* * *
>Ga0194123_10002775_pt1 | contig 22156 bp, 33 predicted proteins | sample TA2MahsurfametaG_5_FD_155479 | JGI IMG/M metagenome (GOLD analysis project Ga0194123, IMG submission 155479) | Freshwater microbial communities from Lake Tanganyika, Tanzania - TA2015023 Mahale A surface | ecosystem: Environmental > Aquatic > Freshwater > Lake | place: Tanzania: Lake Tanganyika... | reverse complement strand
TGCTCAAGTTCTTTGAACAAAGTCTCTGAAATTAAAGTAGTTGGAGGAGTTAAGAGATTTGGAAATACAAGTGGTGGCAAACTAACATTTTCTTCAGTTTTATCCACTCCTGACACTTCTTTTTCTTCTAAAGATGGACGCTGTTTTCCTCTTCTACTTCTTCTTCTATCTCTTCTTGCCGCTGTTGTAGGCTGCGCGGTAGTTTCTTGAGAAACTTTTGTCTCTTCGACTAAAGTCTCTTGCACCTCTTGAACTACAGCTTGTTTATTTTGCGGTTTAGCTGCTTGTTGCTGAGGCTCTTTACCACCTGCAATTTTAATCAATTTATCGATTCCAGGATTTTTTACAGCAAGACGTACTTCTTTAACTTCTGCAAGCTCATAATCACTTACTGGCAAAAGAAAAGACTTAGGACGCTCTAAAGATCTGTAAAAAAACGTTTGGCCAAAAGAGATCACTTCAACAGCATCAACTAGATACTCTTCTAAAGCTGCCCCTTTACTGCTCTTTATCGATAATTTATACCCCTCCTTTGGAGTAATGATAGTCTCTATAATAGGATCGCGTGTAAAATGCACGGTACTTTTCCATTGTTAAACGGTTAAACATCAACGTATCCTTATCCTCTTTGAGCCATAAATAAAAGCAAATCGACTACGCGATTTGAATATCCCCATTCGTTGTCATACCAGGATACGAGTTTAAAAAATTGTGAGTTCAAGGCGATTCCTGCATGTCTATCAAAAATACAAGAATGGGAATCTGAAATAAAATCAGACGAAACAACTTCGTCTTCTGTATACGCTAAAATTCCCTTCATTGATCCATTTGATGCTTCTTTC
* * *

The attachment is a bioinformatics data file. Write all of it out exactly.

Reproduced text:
>Ga0194123_10002775_pt1 | contig 22156 bp, 33 predicted proteins | sample TA2MahsurfametaG_5_FD_155479 | JGI IMG/M metagenome (GOLD analysis project Ga0194123, IMG submission 155479) | Freshwater microbial communities from Lake Tanganyika, Tanzania - TA2015023 Mahale A surface | ecosystem: Environmental > Aquatic > Freshwater > Lake | place: Tanzania: Lake Tanganyika... | reverse complement strand
TGCTCAAGTTCTTTGAACAAAGTCTCTGAAATTAAAGTAGTTGGAGGAGTTAAGAGATTTGGAAATACAAGTGGTGGCAAACTAACATTTTCTTCAGTTTTATCCACTCCTGACACTTCTTTTTCTTCTAAAGATGGACGCTGTTTTCCTCTTCTACTTCTTCTTCTATCTCTTCTTGCCGCTGTTGTAGGCTGCGCGGTAGTTTCTTGAGAAACTTTTGTCTCTTCGACTAAAGTCTCTTGCACCTCTTGAACTACAGCTTGTTTATTTTGCGGTTTAGCTGCTTGTTGCTGAGGCTCTTTACCACCTGCAATTTTAATCAATTTATCGATTCCAGGATTTTTTACAGCAAGACGTACTTCTTTAACTTCTGCAAGCTCATAATCACTTACTGGCAAAAGAAAAGACTTAGGACGCTCTAAAGATCTGTAAAAAAACGTTTGGCCAAAAGAGATCACTTCAACAGCATCAACTAGATACTCTTCTAAAGCTGCCCCTTTACTGCTCTTTATCGATAATTTATACCCCTCCTTTGGAGTAATGATAGTCTCTATAATAGGATCGCGTGTAAAATGCACGGTACTTTTCCATTGTTAAACGGTTAAACATCAACGTATCCTTATCCTCTTTGAGCCATAAATAAAAGCAAATCGACTACGCGATTTGAATATCCCCATTCGTTGTCATACCAGGATACGAGTTTAAAAAATTGTGAGTTCAAGGCGATTCCTGCATGTCTATCAAAAATACAAGAATGGGAATCTGAAATAAAATCAGACGAAACAACTTCGTCTTCTGTATACGCTAAAATTCCCTTCATTGATCCATTTGATGCTTCTTTC